The Piedmont Healthcare system will require doctors, hospital leaders and new employees to get vaccinated for COVID-19 by Sept. 1, the Atlanta-based nonprofit organization said Monday.
Other employees at Piedmont facilities will be required to get COVID shots “in the near future,’’ Piedmont said in a statement.
“It’s important to consider that vaccination is a leading factor in patients and team members feeling safe within a health care setting, as shown by research we conducted,’’ said the statement from Piedmont, a fast-growing system with 11 hospitals in the state. “Moreover, it is in keeping with our peers from other leading health systems throughout the United States.’’
While Piedmont’s size and geographic reach magnify the impact of its decision, it is not the first system operating in Georgia to take the step of requiring employee immunizations.
Last week, Trinity Health announced that employees at its 91 hospitals would be required to be vaccinated. And Trinity, a Michigan-based Catholic health care system, has three hospitals in Georgia.
Workers at the three facilities, St. Mary’s Hospital in Athens, St. Mary’s Good Samaritan in Greensboro and St. Mary’s Sacred Heart Hospital in Lavonia, will face the mandate to get COVID shots. The requirement also applies to St. Mary’s medical staff offices and outpatient facilities.
The Piedmont and St. Mary’s moves appear to be the first such announced worker vaccine requirements at Georgia hospitals, industry officials say.
The majority of St. Mary’s employees are already vaccinated, Dr. Jason Smith, chief medical officer of St. Mary’s Health Care System, said in a statement Monday.
“For those who are not vaccinated, we are holding town halls, team huddles and answering questions to address their concerns,’’ Smith said. “The majority of our colleagues and providers are supportive. We want those who are concerned to know we are listening but also that getting vaccinated is safe, effective and the right thing to do to protect the safety of our patients and our communities.’’
Trinity Health announced the policy last week for its 117,000 employees nationwide in an effort “to stop the spread of the virus and keep all patients, colleagues and the broader communities safe.’’
Employees at Trinity Health must meet a series of rolling deadlines, with most locations requiring they submit proof of vaccination by Sept. 21.
The number of hospitals and health systems requiring COVID-19 vaccination for employees is growing. Here’s a recent list from Becker’s Hospital Review.
Hospitals nationally have begun to mandate the shots since a federal court rejected a lawsuit by employees who challenged the vaccination requirement at Houston Methodist Hospital in Texas.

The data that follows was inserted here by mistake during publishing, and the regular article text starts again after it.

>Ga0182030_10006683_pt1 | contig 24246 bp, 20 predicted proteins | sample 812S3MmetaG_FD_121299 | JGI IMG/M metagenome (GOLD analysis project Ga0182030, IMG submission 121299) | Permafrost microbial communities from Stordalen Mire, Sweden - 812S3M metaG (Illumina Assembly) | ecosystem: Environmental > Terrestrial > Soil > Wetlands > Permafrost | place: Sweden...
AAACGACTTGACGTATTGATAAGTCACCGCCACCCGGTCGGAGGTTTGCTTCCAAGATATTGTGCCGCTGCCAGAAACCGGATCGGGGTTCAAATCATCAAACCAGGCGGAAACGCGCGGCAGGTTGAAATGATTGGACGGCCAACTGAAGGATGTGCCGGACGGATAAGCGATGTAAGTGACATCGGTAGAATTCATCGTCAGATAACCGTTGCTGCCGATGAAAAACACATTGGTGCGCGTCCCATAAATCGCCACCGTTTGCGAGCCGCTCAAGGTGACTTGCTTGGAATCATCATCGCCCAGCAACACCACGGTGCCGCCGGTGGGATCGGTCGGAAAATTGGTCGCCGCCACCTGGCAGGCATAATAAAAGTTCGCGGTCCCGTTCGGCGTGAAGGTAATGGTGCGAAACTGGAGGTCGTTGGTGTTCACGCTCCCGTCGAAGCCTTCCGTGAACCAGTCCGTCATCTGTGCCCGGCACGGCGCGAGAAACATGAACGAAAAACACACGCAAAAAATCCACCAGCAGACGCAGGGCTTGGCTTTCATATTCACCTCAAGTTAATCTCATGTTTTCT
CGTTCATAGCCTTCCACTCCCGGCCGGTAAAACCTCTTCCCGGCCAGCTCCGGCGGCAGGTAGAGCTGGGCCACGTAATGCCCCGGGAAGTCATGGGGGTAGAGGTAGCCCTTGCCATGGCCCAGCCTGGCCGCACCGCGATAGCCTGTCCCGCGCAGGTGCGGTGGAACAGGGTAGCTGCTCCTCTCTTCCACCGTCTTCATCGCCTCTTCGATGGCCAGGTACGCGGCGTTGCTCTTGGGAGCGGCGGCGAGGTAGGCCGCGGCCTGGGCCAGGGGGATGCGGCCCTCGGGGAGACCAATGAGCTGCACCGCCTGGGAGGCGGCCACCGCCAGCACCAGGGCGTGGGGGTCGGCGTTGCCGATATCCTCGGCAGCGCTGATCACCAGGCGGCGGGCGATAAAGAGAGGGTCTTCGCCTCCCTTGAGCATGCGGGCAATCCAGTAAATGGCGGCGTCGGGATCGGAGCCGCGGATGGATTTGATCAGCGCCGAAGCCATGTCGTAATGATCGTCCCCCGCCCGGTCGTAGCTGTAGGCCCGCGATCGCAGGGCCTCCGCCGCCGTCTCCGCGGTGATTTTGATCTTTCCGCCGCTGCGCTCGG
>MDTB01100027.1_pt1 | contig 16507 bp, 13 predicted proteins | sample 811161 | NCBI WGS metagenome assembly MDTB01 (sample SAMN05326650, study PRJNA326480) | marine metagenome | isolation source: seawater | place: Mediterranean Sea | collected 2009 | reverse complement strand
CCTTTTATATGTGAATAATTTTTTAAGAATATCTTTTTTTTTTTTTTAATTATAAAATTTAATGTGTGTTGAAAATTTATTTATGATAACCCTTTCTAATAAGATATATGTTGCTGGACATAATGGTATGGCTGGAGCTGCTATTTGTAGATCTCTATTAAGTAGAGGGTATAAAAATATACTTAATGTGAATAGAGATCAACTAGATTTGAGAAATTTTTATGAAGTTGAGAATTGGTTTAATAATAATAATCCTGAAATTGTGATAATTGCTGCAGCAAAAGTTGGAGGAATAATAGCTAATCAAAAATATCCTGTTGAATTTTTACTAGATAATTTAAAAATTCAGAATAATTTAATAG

More than 150 employees who did not comply with the Texas system’s vaccine mandate were fired or resigned.
“Exemptions are available for religious or health reasons and must be formally requested, documented and approved,’’ Trinity Health said in a press release last week. “Employees who do not meet criteria for exemption and fail to show proof of vaccination will face termination of employment.’’
Using persuasion if possible
Hospitals should require workers to get vaccinated for COVID, Dr. Mark Ebell of the University of Georgia College of Public Health told GHN recently. “It’s about protecting the patients,’’ he said. Ebell noted that hospitals’ legal right to compel employees to get flu shots has been recognized for some time.
Still, many hospitals here and across the nation lag in their rates of vaccinated workers, an investigation by WebMD, Medscape and Georgia Health News found. Several had more than half of their workers unvaccinated, federal health data show.
Some hospitals have hesitated out of fear that some workers will quit, which is a concern because there is already a widespread labor shortage.
And others may be waiting until the vaccines get full authorization from the FDA, Dr. Carlos del Rio, an Emory infectious disease expert, said last week on GPB’s Political Rewind. Once that approval comes, “I can see many health care systems will move on to mandating the vaccine.’’
The U.S. Food and Drug Administration granted emergency use authorization for the vaccines months ago. But the agency has not yet given them full approval. The review process that could lead to such approval has started for the Pfizer and Moderna vaccines.
Most workers have heard the message
Trinity Health estimates nearly 75% of its employees have already received at least one dose of the vaccine.
“We feel it is important that we take every step available to us to stop the spread and protect those around us — especially the most vulnerable in our communities who cannot be vaccinated, including young children and the more than 10 million people who are immunocompromised,” Trinity Health President and CEO Mike Slubowski said in a statement last week.
Dave Smith, a consultant with Kearny Street Management in suburban Atlanta, said Slubowski is a “really passionate CEO.’’
“It’s a great public image, to get everyone vaccinated,’’ Smith said. “At a hospital, you’d expect the employees to be vaccinated.’’ But he added that some hospital workers still are opposed to getting a flu vaccine.
Dr. Smith of St. Mary’s added Monday that the hospital leaderships wants employees to know “the vaccine is safe and effective and that they are valued. At the end of the day, it is our sacred duty to protect all those we serve by ensuring our providers and colleagues have the maximum possible protection against COVID-19 before the onset of cold weather.’’